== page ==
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Bumblebee on Aster x frikartii ‘Monch’ in the Urban Meadow at BBG

Planning – and Planting – for Pollinators

By Cynthia Welte

Home gardeners can do a lot for pollinator species by providing access to shelter, food, water, and nesting space. The Urban Meadow at the Bellevue Botanical Garden is an example of a pollinator-friendly planting. Next time you walk at the Garden, look at the plants and layout for ideas for your garden.

Urban and suburban gardens are not too small to create habitat! Many pollinators have a small range, so you probably have enough space in your yard to support a variety of species. Also, insects don’t care about property lines, and neighboring yards may have some of these features that you can enhance or play off in your own garden.

These are elements that you can include in your garden to encourage pollinators:

  • Plant a variety of flower types, shapes and colors. Some insects prefer ray and disk flowers, while others like complex flowers like salvia. The pdf linked at the end of this article has a chart showing what attracts various pollinators.
    Choose single flowers. Double flowers often don’t provide access to pollen or nectar, and in many cases, don’t even have them.
  • Plan for long bloom seasons. Insects are active from early spring to late fall. Maples bloom early, as do dandelions. For fall, grow asters, California poppy, Fuchsias, and plants in the mint family.
  • Group species together. Swaths are visible from a distance and keep insects in one place for a longer time.
  • Include native plants. Native insects are attracted to native plant species. Growing a variety of native and non-native plants will be much appreciated by your insect friends.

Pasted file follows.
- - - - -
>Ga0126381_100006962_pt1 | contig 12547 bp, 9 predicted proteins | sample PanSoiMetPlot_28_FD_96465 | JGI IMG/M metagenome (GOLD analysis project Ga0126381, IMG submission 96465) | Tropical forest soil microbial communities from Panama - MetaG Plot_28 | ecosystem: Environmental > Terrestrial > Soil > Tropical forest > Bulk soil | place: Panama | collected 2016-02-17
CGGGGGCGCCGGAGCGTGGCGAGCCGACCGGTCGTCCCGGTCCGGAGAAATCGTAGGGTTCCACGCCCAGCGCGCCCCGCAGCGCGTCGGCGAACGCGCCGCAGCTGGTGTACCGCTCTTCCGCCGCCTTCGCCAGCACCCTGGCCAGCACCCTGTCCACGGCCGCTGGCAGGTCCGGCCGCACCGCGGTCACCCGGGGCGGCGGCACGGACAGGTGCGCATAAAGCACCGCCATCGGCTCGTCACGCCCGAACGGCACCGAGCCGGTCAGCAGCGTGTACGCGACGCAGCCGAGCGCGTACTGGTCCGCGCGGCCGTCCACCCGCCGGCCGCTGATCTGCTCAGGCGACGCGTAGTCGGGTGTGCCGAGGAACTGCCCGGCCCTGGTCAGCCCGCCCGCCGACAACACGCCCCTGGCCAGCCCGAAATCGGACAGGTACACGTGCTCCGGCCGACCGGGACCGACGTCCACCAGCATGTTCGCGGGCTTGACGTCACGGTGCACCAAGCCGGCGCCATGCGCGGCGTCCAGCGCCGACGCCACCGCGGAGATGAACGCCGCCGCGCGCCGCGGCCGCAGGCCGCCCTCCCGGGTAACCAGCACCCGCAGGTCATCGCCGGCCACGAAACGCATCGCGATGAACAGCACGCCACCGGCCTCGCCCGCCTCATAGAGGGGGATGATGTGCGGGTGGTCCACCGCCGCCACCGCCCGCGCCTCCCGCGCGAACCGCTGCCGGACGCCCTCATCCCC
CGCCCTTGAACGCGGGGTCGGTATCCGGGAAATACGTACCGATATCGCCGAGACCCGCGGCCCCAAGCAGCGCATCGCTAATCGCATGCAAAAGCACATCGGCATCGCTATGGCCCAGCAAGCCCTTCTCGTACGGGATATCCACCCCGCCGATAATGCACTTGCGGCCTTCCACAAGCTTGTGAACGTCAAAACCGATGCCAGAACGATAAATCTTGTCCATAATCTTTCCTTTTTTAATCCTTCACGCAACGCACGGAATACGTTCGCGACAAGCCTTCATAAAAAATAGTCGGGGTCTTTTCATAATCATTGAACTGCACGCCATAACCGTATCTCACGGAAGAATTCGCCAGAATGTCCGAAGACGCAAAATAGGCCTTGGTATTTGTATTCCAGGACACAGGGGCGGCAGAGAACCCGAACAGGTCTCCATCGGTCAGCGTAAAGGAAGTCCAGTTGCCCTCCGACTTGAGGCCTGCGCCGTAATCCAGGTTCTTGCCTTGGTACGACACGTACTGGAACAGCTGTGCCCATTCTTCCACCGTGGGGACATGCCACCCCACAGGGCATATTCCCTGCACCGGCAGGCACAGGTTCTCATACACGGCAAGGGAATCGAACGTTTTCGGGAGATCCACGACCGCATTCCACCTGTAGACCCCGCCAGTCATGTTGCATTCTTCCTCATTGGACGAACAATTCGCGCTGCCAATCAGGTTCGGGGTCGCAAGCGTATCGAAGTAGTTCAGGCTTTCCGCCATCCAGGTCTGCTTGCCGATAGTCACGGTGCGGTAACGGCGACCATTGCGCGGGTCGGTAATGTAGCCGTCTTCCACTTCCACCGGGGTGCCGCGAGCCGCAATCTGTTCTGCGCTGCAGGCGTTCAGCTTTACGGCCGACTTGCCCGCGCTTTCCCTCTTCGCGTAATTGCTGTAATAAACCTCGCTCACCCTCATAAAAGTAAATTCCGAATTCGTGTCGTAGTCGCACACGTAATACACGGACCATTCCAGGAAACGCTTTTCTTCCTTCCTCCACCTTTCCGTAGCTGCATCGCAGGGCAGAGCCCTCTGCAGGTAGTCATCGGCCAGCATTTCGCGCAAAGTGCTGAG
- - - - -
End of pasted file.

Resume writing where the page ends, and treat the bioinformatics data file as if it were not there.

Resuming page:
• Provide a water source like puddles, a bird bath, or a small dish with rocks and water. Make sure the sides of the water source are sloped for access. Areas of bare earth that pool water are excellent sources of water and minerals for butterflies.
  • Think about shelter and nesting sites. Bumble bees, sweat bees, miner bees, and others nest in the ground, so they require undisturbed soil for their nests. Ornamental grasses have dense crowns which provide protection for eggs, larvae, and pupae. Brush piles provide safe shelter as well. Leave some dead wood in trees and shrubs for wood-nesters.
  • Avoid pesticides, as they can be highly toxic to pollinators. If you must use them, target applications and don’t spray on plants that are currently blooming.
  • Cultivate an aesthetic that allows for imperfections. Leaf cutter bees and butterfly larva make holes in leaves. You can train your mind to see those cut-outs as a sign of a healthy garden that supports bees and butterflies. When you start watching for other life – bees, beetles, butterflies, flies, and birds – you will see those “imperfections” a little differently.

Incorporate any of the above to help provide pollinators with a safe and happy home. Have fun making new friends in the garden!

For more information and ideas on what to plant, this document by the Pollinator Partnership is a wealth of information.


Photo above, Bumblebee on Joe Pye Weed in the Urban Meadow at BBG


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